Haiku of the Week

Our theme this month has been creatures of the deep. Here’s a sneak peek at the theme for August.

snapping lobster claws
no man quarrells with a queen
sea witches revenge

Haiku inspired by the Sea Witch, artwork by Ubergank aka Linus Pettersson.

To view more spectacular artwork by Linus Pettersson, follow him on Artstation at: https://www.artstation.com/linuspettersson or https://www.deviantart.com/ubergank

Haiku of the Week

Leviathan was a giant sea serpent from biblio and mythical times. Referenced in several texts across many different cultures, leviathan represents chaos and destruction. In Christianity, it’s considered the demon of deadly sin, who was eventually slayed by god. Our theme this month is creatures of the deep.

receding water
leviathan awakens
tsunami of fear

Monthly Haiku Corner – July

Happy July 4th! Believe it or not, there are still many spots in world’s oceans that have not been explored. We still do not fully understand ocean’s wildlife and what hidden dangers may lurk at the bottom of the deepest, darkest trenches of the sea. Our theme this month is creatures of the deep. Be careful where you swim.

Werewolves Within Movie Review

Werewolves Within ©Ubisoft Film and Television

Werewolves Within 2021
Director: Josh Ruben
Ubisoft Film and Television

Newly appointed Forest Ranger Finn Wheeler (Sam Richardson) heads to Beaverfield, a small scenic town whose residents are currently divided by a pipeline proposal presented by a slick oilman Sam Parker. Finn meets the sweet and helpful postal worker Cecily, who helps him navigate his first day and introduces him to the town’s most eclectic residents, including estranged couple Trisha and Pete, wealthy transplants Devon and Joaquim, blue-collar besties Gwen and Marcus, activist environmentalist Dr. Jane Ellis, isolated hunter Emerson, and local lodge owner Jeanine, whose husband has mysteriously disappeared recently.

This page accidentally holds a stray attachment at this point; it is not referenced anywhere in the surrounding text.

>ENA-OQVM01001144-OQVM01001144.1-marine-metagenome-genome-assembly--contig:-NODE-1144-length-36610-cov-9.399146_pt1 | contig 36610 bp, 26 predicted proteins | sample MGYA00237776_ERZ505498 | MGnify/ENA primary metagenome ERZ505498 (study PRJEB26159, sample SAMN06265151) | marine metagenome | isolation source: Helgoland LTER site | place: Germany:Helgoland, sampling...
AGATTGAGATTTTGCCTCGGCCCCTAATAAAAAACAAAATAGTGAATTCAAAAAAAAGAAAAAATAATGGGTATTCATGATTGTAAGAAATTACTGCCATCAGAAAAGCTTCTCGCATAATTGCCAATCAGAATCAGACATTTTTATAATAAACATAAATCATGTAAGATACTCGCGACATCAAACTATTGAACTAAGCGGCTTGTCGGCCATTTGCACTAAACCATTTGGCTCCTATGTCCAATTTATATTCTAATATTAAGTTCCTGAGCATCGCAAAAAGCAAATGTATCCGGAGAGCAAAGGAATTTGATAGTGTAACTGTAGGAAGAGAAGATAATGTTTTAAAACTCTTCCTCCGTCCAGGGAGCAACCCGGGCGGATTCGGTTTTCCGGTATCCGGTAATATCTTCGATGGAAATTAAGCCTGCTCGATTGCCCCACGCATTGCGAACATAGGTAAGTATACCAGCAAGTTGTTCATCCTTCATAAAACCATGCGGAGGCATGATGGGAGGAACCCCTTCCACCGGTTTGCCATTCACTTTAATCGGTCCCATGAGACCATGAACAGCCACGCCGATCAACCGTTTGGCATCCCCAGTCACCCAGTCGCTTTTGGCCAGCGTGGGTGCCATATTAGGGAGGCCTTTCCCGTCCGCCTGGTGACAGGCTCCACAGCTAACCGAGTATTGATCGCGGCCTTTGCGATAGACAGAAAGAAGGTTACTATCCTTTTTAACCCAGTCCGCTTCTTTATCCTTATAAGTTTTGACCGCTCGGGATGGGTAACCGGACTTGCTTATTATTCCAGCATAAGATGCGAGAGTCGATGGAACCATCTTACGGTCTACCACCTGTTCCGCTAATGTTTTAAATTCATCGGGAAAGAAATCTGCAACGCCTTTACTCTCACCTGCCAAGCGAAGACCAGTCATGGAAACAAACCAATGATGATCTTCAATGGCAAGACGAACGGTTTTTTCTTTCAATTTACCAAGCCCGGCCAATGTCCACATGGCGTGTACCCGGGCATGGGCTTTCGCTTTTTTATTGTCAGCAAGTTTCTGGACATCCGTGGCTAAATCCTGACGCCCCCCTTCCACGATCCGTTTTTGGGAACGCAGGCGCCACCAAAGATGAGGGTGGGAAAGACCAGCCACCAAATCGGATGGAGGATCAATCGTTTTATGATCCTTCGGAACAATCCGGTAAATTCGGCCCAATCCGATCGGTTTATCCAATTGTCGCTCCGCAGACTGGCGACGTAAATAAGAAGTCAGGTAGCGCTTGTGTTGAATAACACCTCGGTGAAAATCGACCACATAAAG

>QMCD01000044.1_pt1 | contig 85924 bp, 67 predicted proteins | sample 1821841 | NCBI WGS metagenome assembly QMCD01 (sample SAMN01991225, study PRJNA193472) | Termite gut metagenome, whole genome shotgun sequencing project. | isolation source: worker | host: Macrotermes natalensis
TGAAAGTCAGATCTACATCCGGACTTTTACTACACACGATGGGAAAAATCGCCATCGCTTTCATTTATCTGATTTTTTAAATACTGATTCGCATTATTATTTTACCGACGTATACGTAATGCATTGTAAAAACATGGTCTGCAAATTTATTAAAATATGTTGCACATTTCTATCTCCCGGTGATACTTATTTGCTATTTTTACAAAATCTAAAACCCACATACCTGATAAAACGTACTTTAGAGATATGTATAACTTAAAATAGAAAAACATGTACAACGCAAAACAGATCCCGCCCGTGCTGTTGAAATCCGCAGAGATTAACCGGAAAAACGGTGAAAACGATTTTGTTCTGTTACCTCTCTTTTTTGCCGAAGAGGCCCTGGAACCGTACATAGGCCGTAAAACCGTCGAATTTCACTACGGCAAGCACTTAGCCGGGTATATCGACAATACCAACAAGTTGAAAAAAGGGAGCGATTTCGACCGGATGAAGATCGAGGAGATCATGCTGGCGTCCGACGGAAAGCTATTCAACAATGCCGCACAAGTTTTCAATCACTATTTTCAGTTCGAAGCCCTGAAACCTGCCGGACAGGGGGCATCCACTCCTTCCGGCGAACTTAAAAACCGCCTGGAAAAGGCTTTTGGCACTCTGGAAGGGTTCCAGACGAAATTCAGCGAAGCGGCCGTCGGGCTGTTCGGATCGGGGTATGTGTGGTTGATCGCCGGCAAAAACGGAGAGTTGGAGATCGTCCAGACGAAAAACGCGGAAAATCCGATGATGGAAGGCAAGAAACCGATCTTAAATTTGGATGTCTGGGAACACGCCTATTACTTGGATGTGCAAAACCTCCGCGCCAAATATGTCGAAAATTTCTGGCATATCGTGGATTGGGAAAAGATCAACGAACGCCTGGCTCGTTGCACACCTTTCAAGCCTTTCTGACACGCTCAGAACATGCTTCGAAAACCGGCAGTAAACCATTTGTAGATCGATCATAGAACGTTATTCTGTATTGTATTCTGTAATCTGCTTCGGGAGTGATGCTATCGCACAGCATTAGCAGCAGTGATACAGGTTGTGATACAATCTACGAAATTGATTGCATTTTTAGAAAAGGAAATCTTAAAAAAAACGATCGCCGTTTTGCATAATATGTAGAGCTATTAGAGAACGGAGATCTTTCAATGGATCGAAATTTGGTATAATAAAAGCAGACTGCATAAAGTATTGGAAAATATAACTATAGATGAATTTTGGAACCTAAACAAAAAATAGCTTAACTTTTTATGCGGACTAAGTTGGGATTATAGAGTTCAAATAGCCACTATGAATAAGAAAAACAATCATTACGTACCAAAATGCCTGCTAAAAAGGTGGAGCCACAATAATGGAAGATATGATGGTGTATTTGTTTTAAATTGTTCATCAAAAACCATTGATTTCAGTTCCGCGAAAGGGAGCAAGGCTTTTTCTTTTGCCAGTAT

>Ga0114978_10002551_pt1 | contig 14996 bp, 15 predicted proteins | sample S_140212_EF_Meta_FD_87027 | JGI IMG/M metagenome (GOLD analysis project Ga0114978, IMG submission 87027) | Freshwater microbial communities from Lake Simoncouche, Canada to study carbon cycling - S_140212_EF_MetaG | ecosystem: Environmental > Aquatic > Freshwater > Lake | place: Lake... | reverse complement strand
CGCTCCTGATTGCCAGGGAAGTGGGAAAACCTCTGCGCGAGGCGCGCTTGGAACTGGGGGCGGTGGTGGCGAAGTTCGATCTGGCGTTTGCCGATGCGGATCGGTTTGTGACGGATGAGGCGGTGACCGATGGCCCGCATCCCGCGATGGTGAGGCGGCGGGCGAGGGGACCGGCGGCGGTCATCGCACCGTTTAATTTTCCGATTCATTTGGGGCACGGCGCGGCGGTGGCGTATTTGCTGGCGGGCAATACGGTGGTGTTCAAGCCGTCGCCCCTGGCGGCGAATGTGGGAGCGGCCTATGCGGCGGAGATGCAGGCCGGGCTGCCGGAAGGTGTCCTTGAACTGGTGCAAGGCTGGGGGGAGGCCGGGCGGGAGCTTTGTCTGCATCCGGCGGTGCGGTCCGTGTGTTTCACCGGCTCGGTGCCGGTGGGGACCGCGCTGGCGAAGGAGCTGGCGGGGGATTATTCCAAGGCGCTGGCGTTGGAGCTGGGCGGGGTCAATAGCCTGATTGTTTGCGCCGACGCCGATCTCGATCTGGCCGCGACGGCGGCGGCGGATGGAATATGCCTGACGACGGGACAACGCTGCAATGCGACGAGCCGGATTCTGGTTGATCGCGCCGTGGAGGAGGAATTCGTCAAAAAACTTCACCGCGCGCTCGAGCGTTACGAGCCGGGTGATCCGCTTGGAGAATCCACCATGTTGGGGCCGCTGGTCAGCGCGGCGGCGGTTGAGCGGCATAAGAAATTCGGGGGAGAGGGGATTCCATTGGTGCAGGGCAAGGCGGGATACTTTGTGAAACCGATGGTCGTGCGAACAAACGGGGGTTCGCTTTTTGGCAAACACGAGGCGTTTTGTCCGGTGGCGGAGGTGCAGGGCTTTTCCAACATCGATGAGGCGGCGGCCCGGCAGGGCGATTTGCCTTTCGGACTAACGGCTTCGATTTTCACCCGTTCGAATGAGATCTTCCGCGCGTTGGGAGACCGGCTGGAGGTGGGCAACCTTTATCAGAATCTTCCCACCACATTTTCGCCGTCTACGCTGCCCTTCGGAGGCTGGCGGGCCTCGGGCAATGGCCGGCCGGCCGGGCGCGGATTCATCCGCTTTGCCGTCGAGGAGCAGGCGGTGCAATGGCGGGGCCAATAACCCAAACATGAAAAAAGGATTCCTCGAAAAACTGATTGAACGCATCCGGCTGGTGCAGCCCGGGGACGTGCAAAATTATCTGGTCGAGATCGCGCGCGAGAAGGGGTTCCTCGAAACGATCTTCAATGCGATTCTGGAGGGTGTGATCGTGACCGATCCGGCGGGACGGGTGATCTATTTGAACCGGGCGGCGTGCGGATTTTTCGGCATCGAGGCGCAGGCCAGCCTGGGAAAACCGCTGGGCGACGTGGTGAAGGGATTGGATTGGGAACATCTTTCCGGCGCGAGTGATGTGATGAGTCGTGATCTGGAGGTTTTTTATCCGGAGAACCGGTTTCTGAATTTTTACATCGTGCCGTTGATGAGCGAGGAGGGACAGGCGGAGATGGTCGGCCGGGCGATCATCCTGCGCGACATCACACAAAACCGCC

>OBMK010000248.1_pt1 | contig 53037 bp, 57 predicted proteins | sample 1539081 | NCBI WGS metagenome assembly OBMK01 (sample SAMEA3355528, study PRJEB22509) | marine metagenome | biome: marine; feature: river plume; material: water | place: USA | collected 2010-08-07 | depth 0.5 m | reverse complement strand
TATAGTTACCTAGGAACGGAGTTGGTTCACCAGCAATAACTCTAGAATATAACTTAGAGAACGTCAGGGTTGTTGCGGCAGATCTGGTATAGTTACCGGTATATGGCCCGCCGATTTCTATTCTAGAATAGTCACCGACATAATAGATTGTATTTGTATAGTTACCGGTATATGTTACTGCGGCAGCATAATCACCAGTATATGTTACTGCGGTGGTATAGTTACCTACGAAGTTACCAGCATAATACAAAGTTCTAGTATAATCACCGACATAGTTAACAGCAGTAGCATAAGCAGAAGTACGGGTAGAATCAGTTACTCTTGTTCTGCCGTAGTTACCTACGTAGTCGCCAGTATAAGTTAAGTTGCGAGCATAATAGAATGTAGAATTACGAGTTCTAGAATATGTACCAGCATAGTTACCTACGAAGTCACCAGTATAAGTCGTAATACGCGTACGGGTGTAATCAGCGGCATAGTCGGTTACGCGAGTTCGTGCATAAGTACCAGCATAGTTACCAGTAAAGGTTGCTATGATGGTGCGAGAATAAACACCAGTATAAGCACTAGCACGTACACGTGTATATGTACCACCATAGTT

Werewolves Within ©Ubisoft Film and Television

When a blizzard knocks out all power, the residents take shelter in the lodge. The next day Finn finds a generator ripped wide open and a mutilated body under the lodge porch, which could be Jeanine’s husband. Tensions over the future pipeline continue, as Finn investigates the mystery beast terrorizing the town. Does Forest Ranger truly have a sinister werewolf on his hands or is there a more down-to-earth explanation for these heinous crimes?

Veep alumni Sam Richardson leads an all-star cast in this campy horror-comedy based on the hit video game of the same name. While the video game was set in a medieval village, this movie takes place in modern times. The plot may not seem entirely original but entertains nonetheless. It’s funny, quirky, spooky fun, not chainsaw terrifying blood splatter, and it works perfectly with the witty banter between the characters. Filmed just before the pandemic hit, Director Josh Ruben shot on location in Hudson Valley, near Woodstock in New York, and used mostly practical effects and make-up for the monster and scares. Ruben, known for his successful meta horror-comedy Scare Me for Shudder, makes the most of a low-budget creature feature and impresses audiences with his creativity and wit.